Monique Alexis Coria took in tens of thousands of dollars from empathetic donors who figured their money was going toward a good cause: medical treatments for a 1-year-old child allegedly diagnosed with oligodendroglioma, a rare brain tumor with a reported 70% five-year survival rate.
Donors later discovered that it was the mother’s mindset that was sick, not her daughter’s brain.
The cancerous lie
KOLD reported that Phoenix Children’s hospital staff alerted police on Oct. 5 to possible fraud committed by Coria and her husband.
Court paperwork indicated that the couple had repeatedly brought their 1-year-old daughter in for “unnecessary medical procedures,” claiming she had brain cancer. They took pictures of their daughter in the emergency room to lend credibility to the claims they made online.
The staff who notified the police said Coria and her husband had started a GoFundMe, advancing the lie about their child’s invented malady and claiming they “needed money to pay for the medical bills.”
Coria also harvested sympathy on TikTok, posting about the child and her fake condition.
Sullivan showed KNXV screenshots of images from Coria, which read, “Natalia’s tumor grew. We found out today. We need so much support right now.”
“She preyed on a group of individuals … who don’t want you to feel alone, don’t want you to go through this alone,” said Sullivan.
One donor, Katherine Penna, works for a pharmacy. Penna said she researched the medications Coria claimed her child needed, checking where it was in stock, “what the cost would be, sending her coupons.”
Another alleged fraud victim, Ashley Jimenez, said she was scammed out of hundreds of dollars.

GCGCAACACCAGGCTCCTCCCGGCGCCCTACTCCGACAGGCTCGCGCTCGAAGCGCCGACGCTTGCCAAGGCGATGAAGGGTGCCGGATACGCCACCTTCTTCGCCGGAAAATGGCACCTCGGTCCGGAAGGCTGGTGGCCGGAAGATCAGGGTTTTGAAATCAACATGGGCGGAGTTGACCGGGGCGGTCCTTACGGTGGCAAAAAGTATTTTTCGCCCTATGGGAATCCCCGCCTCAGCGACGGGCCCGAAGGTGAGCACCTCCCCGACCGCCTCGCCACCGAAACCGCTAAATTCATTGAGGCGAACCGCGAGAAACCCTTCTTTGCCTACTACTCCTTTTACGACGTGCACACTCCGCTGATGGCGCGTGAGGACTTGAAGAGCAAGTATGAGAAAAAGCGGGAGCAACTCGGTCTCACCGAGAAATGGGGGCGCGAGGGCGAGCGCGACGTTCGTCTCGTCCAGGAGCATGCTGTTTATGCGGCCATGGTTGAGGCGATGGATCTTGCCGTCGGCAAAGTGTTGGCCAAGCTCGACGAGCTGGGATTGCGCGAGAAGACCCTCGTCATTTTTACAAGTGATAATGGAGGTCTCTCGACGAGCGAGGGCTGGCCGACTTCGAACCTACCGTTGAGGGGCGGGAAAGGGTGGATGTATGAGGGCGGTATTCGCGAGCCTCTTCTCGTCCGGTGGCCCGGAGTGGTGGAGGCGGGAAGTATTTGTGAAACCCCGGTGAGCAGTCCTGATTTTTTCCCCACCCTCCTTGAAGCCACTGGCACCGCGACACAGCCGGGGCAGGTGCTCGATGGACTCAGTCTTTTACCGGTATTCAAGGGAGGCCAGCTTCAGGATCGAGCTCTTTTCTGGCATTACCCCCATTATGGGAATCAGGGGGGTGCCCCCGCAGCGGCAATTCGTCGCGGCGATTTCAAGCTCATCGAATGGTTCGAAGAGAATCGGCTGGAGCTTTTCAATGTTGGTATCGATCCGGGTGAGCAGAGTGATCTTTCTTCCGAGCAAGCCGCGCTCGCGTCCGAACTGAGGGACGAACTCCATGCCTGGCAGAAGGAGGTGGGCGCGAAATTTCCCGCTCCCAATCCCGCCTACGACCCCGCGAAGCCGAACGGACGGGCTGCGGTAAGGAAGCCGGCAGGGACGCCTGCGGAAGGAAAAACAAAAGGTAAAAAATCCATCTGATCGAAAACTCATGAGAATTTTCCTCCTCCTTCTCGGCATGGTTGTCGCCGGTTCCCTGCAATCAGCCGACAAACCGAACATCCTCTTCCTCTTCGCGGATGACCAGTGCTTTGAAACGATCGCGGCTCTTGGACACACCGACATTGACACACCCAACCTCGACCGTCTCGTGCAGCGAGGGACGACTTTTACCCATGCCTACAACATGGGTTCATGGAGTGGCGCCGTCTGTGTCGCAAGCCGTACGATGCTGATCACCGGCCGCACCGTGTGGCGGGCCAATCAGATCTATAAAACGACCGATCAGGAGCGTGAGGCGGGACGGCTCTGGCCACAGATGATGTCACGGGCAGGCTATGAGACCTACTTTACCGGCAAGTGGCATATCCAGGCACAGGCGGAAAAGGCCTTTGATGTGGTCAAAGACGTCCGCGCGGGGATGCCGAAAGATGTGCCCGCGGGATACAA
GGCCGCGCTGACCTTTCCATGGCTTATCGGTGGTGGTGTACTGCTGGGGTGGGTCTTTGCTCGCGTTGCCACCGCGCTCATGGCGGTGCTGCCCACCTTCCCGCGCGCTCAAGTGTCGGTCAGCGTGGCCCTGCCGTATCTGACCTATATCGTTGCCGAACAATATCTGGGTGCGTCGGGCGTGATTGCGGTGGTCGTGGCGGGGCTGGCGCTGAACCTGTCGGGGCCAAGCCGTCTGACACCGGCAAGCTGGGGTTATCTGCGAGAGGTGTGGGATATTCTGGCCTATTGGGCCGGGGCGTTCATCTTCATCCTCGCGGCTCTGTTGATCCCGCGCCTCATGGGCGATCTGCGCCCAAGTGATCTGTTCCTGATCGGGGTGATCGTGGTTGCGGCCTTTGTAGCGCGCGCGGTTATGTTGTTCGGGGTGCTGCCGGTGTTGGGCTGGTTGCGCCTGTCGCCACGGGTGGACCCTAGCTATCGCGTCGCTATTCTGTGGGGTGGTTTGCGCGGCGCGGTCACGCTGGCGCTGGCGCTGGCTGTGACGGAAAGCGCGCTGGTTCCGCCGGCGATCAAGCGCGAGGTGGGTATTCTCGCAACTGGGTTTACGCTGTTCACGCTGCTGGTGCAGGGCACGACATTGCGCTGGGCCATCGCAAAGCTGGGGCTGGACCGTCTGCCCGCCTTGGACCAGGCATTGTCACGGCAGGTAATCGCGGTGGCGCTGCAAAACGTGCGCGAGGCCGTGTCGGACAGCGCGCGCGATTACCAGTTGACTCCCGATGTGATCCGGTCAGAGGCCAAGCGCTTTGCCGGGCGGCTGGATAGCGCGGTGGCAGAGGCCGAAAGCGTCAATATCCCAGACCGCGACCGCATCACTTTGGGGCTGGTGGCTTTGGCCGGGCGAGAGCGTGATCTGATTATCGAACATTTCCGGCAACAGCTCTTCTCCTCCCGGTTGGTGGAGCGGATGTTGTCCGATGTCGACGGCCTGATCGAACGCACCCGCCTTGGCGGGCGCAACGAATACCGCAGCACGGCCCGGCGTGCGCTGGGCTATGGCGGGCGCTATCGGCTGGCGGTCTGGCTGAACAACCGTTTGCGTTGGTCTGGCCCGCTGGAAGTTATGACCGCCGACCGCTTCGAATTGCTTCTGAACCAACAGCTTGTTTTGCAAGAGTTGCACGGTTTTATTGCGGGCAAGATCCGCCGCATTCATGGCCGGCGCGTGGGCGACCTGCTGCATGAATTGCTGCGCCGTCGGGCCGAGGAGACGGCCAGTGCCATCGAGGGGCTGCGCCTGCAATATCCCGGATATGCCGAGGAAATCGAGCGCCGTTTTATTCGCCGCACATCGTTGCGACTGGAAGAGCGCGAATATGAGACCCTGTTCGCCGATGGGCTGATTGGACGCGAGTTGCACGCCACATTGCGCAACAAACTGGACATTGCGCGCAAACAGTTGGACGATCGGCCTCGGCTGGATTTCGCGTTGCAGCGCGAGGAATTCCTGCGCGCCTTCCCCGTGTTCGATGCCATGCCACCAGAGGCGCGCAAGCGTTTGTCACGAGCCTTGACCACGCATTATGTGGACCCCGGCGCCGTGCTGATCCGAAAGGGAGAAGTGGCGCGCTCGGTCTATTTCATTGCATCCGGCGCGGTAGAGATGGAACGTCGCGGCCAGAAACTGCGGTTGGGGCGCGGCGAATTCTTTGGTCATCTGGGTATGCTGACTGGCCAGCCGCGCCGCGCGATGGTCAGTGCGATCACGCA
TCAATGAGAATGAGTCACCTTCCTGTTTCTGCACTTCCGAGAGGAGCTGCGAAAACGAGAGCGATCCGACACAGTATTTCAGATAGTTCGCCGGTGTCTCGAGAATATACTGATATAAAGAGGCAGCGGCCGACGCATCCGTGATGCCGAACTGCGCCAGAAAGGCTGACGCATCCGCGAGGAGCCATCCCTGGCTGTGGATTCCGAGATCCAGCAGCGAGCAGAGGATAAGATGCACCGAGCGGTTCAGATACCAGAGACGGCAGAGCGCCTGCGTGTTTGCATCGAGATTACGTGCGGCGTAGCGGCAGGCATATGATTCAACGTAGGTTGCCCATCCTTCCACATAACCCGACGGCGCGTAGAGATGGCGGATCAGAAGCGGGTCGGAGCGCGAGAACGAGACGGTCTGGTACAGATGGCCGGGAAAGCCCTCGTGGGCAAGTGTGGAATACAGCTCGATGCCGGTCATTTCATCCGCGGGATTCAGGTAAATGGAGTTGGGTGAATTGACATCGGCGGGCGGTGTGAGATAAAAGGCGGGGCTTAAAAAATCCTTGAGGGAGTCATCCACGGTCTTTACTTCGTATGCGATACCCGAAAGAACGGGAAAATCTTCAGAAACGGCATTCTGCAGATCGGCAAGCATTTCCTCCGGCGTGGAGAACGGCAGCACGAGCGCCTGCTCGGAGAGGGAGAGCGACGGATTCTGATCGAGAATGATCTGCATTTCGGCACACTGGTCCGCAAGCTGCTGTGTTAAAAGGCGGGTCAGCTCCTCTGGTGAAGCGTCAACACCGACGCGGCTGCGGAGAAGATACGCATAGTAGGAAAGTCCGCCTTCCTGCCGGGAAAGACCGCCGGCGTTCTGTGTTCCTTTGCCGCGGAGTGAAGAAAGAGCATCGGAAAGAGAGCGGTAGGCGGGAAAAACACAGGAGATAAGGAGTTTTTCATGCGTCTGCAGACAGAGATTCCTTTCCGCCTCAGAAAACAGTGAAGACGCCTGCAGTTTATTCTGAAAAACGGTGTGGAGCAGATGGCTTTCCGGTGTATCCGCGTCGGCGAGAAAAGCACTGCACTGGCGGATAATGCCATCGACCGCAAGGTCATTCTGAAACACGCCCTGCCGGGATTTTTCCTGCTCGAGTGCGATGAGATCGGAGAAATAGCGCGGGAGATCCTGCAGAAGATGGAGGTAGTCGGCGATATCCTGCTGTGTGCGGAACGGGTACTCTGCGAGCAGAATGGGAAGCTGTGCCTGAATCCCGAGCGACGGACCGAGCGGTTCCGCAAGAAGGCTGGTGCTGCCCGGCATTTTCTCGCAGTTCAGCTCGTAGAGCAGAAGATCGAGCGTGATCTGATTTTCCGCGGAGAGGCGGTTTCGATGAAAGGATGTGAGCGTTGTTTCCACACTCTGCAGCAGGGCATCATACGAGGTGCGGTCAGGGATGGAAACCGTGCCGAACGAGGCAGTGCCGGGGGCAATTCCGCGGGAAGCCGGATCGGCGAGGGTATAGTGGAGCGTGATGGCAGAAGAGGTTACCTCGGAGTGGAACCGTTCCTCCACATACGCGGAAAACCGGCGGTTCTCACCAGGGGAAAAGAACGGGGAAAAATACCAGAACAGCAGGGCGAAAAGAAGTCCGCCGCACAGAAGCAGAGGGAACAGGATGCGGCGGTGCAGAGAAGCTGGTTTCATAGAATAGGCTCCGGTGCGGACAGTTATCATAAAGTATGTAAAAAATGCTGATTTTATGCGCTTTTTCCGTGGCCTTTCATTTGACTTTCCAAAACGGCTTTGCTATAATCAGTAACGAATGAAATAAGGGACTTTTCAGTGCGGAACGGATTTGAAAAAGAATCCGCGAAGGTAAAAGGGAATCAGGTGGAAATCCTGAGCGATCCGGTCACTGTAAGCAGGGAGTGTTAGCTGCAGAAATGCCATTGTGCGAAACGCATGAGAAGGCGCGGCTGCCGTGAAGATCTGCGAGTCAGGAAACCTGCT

Jimenez, whose own father had been battling cancer, told KCOP that she had spent months planning a fundraiser for Coria and her child. Jimenez held a “Tacos for Cancer” event for baby Natalia at the San Gabriel Valley Airport in El Monte, California, on June 4. The event had multiple sponsors and was subtitled, “Nobody fights alone.”
“So many people came together that day with open hearts and open minds, and we were manipulated,” said Jimenez.
According to court documents, the Phoenix Children’s hospital staff explained to police that the child “has never been diagnosed with brain cancer and does not have brain cancer.”
The initial report by hospital staff noted that the parents had made over $13,000 on the GoFundMe before it was terminated.
Coria had also accepted an untold sum in donations from various other money-sharing apps, such as Zelle, Cashapp, and LinkTree.
Coria has been banned from GoFundMe, and some of her donors have been refunded.
Treating the real malignancies
After the tip from hospital staff, Department of Child Safety officials accompanied police during a Oct. 13 visit to Coria’s apartment.
Coria quickly changed her tune about her baby’s supposed brain cancer, saying instead that Natalia had seizures, for which she needed and took medication.
Coria told police that a friend started the GoFundMe on her behalf. Facing scrutiny, Coria changed her story again, claiming that her husband had started the campaign because they needed rent and gas money.